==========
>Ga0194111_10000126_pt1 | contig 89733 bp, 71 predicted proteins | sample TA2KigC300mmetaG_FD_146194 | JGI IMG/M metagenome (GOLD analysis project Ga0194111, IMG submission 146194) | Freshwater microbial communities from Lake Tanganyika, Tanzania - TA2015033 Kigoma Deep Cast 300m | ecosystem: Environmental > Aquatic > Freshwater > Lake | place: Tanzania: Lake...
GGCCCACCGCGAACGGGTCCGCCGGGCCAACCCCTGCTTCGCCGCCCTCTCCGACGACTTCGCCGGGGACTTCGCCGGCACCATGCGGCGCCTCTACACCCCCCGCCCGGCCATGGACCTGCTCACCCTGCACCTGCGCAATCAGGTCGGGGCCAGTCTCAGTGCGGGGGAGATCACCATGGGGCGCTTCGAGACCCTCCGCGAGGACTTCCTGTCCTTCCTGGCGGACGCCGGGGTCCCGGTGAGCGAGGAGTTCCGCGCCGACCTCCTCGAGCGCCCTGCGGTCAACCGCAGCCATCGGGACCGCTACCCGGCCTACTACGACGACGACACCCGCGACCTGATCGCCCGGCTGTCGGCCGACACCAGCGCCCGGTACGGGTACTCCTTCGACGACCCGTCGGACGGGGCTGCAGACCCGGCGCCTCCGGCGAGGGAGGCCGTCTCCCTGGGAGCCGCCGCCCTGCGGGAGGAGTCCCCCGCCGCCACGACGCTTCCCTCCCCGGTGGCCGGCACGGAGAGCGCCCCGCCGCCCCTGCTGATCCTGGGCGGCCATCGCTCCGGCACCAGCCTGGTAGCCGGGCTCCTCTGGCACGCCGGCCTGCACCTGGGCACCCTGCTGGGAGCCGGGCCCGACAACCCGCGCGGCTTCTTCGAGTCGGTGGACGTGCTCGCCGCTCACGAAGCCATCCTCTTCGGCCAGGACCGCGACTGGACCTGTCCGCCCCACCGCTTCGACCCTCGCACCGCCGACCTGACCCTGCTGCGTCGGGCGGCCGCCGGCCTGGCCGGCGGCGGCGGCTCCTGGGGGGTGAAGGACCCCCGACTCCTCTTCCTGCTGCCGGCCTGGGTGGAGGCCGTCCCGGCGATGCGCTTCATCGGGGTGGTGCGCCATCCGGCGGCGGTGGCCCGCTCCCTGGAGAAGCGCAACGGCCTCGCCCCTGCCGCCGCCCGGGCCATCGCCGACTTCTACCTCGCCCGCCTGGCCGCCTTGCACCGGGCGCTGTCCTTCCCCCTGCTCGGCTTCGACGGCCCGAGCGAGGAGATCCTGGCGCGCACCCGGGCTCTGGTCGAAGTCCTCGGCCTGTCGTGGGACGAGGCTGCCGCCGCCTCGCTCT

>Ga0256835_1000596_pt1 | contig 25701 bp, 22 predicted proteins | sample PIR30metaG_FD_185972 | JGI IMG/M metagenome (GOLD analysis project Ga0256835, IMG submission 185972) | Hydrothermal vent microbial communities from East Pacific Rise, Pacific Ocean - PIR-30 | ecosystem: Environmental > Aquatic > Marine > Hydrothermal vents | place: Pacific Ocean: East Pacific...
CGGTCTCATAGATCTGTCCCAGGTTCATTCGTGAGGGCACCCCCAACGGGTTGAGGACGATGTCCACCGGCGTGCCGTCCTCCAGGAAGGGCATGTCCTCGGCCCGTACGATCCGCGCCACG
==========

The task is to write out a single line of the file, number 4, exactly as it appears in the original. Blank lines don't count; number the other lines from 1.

CGGTCTCATAGATCTGTCCCAGGTTCATTCGTGAGGGCACCCCCAACGGGTTGAGGACGATGTCCACCGGCGTGCCGTCCTCCAGGAAGGGCATGTCCTCGGCCCGTACGATCCGCGCCACG